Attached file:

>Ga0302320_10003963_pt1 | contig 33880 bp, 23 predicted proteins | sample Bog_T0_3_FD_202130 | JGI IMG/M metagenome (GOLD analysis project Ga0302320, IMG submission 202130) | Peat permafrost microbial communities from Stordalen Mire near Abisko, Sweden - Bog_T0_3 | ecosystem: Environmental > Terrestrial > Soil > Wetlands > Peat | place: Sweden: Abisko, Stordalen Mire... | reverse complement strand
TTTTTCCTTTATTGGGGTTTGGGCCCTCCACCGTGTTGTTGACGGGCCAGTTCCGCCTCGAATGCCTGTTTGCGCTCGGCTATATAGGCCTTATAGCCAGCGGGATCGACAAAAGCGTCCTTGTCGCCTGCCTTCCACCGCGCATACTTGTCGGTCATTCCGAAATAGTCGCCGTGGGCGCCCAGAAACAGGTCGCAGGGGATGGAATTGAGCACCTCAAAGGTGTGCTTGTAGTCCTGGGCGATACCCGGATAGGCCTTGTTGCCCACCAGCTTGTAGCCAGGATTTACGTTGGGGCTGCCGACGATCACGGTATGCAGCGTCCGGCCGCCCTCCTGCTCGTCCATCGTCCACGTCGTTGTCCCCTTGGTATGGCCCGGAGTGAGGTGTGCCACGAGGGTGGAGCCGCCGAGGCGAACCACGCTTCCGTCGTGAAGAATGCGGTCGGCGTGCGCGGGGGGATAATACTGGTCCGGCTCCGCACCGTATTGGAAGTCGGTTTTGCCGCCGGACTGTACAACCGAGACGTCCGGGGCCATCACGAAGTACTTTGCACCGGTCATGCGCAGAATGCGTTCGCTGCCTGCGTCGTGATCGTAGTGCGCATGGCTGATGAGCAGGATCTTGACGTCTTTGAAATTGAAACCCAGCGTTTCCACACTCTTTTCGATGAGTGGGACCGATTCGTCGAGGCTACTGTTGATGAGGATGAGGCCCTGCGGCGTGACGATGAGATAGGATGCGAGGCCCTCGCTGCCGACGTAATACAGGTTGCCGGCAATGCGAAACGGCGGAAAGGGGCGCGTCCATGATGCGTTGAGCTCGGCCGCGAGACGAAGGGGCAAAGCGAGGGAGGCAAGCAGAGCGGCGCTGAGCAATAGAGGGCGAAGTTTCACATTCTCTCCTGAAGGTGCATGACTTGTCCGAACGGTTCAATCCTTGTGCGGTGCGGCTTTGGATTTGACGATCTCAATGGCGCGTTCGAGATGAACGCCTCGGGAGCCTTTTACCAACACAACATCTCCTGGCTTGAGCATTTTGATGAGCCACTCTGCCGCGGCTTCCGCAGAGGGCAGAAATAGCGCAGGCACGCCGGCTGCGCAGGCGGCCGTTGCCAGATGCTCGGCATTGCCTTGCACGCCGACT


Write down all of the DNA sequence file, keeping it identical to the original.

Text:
>Ga0302320_10003963_pt1 | contig 33880 bp, 23 predicted proteins | sample Bog_T0_3_FD_202130 | JGI IMG/M metagenome (GOLD analysis project Ga0302320, IMG submission 202130) | Peat permafrost microbial communities from Stordalen Mire near Abisko, Sweden - Bog_T0_3 | ecosystem: Environmental > Terrestrial > Soil > Wetlands > Peat | place: Sweden: Abisko, Stordalen Mire... | reverse complement strand
TTTTTCCTTTATTGGGGTTTGGGCCCTCCACCGTGTTGTTGACGGGCCAGTTCCGCCTCGAATGCCTGTTTGCGCTCGGCTATATAGGCCTTATAGCCAGCGGGATCGACAAAAGCGTCCTTGTCGCCTGCCTTCCACCGCGCATACTTGTCGGTCATTCCGAAATAGTCGCCGTGGGCGCCCAGAAACAGGTCGCAGGGGATGGAATTGAGCACCTCAAAGGTGTGCTTGTAGTCCTGGGCGATACCCGGATAGGCCTTGTTGCCCACCAGCTTGTAGCCAGGATTTACGTTGGGGCTGCCGACGATCACGGTATGCAGCGTCCGGCCGCCCTCCTGCTCGTCCATCGTCCACGTCGTTGTCCCCTTGGTATGGCCCGGAGTGAGGTGTGCCACGAGGGTGGAGCCGCCGAGGCGAACCACGCTTCCGTCGTGAAGAATGCGGTCGGCGTGCGCGGGGGGATAATACTGGTCCGGCTCCGCACCGTATTGGAAGTCGGTTTTGCCGCCGGACTGTACAACCGAGACGTCCGGGGCCATCACGAAGTACTTTGCACCGGTCATGCGCAGAATGCGTTCGCTGCCTGCGTCGTGATCGTAGTGCGCATGGCTGATGAGCAGGATCTTGACGTCTTTGAAATTGAAACCCAGCGTTTCCACACTCTTTTCGATGAGTGGGACCGATTCGTCGAGGCTACTGTTGATGAGGATGAGGCCCTGCGGCGTGACGATGAGATAGGATGCGAGGCCCTCGCTGCCGACGTAATACAGGTTGCCGGCAATGCGAAACGGCGGAAAGGGGCGCGTCCATGATGCGTTGAGCTCGGCCGCGAGACGAAGGGGCAAAGCGAGGGAGGCAAGCAGAGCGGCGCTGAGCAATAGAGGGCGAAGTTTCACATTCTCTCCTGAAGGTGCATGACTTGTCCGAACGGTTCAATCCTTGTGCGGTGCGGCTTTGGATTTGACGATCTCAATGGCGCGTTCGAGATGAACGCCTCGGGAGCCTTTTACCAACACAACATCTCCTGGCTTGAGCATTTTGATGAGCCACTCTGCCGCGGCTTCCGCAGAGGGCAGAAATAGCGCAGGCACGCCGGCTGCGCAGGCGGCCGTTGCCAGATGCTCGGCATTGCCTTGCACGCCGACT